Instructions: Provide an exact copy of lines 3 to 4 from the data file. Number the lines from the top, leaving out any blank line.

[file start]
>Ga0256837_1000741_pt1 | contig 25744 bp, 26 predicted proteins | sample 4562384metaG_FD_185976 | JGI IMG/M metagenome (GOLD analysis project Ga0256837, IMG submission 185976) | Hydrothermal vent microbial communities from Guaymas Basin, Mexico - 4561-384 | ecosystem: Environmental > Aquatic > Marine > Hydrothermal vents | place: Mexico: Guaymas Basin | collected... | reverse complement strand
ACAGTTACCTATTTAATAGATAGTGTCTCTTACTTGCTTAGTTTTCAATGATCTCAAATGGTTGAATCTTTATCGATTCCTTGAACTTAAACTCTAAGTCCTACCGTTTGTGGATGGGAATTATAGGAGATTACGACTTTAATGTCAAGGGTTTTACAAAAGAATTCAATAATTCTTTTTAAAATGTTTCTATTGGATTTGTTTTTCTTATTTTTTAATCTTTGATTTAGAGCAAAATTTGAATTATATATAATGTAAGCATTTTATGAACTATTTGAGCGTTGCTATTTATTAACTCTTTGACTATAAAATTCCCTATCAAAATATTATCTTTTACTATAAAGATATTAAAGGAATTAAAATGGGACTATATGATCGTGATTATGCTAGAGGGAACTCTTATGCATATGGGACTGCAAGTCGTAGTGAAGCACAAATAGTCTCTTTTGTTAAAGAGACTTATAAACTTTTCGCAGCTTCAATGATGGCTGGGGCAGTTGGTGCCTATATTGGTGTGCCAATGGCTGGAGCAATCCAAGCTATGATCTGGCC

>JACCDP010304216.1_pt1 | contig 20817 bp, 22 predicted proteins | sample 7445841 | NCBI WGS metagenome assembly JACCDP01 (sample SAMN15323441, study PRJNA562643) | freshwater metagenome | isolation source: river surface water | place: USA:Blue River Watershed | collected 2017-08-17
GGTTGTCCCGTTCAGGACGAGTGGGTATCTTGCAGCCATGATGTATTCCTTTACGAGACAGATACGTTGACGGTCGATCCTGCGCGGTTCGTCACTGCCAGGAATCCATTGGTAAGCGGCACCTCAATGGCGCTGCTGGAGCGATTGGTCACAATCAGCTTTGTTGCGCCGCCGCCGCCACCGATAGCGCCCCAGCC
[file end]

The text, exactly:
>JACCDP010304216.1_pt1 | contig 20817 bp, 22 predicted proteins | sample 7445841 | NCBI WGS metagenome assembly JACCDP01 (sample SAMN15323441, study PRJNA562643) | freshwater metagenome | isolation source: river surface water | place: USA:Blue River Watershed | collected 2017-08-17
GGTTGTCCCGTTCAGGACGAGTGGGTATCTTGCAGCCATGATGTATTCCTTTACGAGACAGATACGTTGACGGTCGATCCTGCGCGGTTCGTCACTGCCAGGAATCCATTGGTAAGCGGCACCTCAATGGCGCTGCTGGAGCGATTGGTCACAATCAGCTTTGTTGCGCCGCCGCCGCCACCGATAGCGCCCCAGCC